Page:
Ed Wilkins in Myanmar: Week 32

So, after my pictorial debut week sneakily sliced salami-style into two to bulk up the seemingly bottomless viper-pit of missing blogs, we are now back onto familiar territory: general waffle, medical vignettes, preaching the Lord Kitchener ‘country needs you’ mantra, and then back onto life in Myanmar with another hopefully amusing series of titbits as a finale.  I’m uncertain whether this is a winning formula or brings about an immediate aversion reaction – but too late to change this blogger’s routine of a Yangon-lifetime now. So, before any of the clinic ‘confessions of an old medic’ outside of apologising to non-medics et al, a quick note about the weather. Undoubtedly the ‘wet season’ is about to start but aside of the occasional practice gearing-up deluge from the heavens, there’s no doubt that we are still within the burn-before you can say ‘Mingalabar’ 40C hot-season. This is accompanied by a reflex magnetic attraction during the day to find anywhere with air conditioning to counter our air-hunger-high humidity and in the evening to rehydrate with a cold drink, and you can predict with what. And so, with that relatively brief preamble, as promised a catch-up on the clinics and what’s been happening.

I’m sure regular readers will have predicted that I’m going to tell you about the usual run of patients with TB and late stage HIV with all their attendant complications – and you’re spot-on again. Indeed, there’s been a real flurry of clinic activity with both this week. But, again harping back to what I was going on about in the last proper blog, you need to have cultivated a string of medic mates back home if you plan to do this sort of thing in the future. In fact, for oldies it’s not a bad maxim for your retirement years. Yes, some may be reinvigorated following their perceived release from an NHS life sentence, but most of us reach a state of being in-limbo between feeling pretty good and having time to enjoy life to the full (with no kids and a bit of spare dosh for once to boot) and feeling the effects of age through the inevitable degenerative process consequent to the excesses of our previous lifestyles, or just plain bad-luck! It’s then that a few of the good references you gave to your past junior doctors can pay dividends and you can reap the rewards – oiling the waiting lists here and there for a new hip or getting the state-of-the-art nippiest Zimmer frame when life goes seriously pear shaped. But back to the point, on Tuesday there was a child who had never walked and was now over 3 years old (above, left).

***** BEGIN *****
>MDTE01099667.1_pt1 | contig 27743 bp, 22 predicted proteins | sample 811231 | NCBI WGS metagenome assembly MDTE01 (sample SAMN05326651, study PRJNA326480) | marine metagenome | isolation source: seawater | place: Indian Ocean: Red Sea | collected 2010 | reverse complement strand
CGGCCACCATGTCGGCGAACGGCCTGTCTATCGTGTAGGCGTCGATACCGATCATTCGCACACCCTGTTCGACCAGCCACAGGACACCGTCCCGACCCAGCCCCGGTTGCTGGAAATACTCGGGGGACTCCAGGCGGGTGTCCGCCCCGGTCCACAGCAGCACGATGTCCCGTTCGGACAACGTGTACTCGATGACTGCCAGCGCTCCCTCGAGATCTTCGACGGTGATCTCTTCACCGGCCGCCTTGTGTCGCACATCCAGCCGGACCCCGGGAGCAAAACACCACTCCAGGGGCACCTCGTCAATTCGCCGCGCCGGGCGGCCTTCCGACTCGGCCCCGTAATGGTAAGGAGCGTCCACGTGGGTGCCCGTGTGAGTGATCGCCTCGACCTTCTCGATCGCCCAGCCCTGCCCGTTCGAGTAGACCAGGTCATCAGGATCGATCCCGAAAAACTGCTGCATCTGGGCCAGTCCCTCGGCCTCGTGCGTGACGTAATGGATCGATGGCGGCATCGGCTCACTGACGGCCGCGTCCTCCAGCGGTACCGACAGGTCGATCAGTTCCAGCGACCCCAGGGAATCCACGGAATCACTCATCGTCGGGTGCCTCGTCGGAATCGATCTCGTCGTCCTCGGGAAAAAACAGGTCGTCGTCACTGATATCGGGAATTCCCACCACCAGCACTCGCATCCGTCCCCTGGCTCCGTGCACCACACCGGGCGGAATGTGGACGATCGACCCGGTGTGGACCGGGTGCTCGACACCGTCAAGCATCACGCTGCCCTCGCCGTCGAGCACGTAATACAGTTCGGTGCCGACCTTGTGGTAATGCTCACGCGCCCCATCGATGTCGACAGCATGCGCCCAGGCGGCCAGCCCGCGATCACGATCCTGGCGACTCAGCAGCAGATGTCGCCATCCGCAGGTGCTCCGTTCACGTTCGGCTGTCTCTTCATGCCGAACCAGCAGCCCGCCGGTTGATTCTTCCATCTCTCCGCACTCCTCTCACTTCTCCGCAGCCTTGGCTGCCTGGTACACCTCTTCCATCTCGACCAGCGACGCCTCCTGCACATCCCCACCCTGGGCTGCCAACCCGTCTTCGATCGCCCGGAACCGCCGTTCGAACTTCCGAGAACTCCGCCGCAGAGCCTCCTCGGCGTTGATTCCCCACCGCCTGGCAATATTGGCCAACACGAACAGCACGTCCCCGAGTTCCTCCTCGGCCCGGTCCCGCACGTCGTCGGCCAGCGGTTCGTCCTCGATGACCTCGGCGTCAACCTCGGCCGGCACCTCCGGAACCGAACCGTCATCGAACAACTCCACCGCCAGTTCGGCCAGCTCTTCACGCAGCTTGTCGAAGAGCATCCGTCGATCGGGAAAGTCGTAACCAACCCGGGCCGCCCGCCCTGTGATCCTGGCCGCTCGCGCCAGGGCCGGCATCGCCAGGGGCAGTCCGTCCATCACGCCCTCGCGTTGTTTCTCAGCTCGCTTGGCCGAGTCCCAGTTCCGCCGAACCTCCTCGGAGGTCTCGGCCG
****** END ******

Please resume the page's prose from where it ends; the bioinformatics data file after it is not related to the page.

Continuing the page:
On examination she was attempting very unsteadily to walk on the inside of her feet. This was predictably well beyond my sphere of paediatric know-how, so I sent pics to a friend back home who came back with a differential which as always was fantastically helpful, and a plan of action could be put into place. In addition, that same morning there was a nasty case of ‘Scalded Skin Syndrome’ – and for the non-medics that’s exactly what it looks like – and a worryingly sick child I had to send in with terrible TB of the lungs, lymph-nodes, and brain (above, right). Lastly, it’s always one of my little education foibles to be aware that despite being in a country where people unfortunately live and breathe TB, not all that looks like TB is indeed TB. This lady’s X-Ray which was initially thought to be TB of the lungs in fact showed a whopping heart and indeed on examination she was in crashing heart failure from a damaged heart valve as a nasty left-over from rheumatic fever when she was a child (left). She was another who was sent directly in to hospital.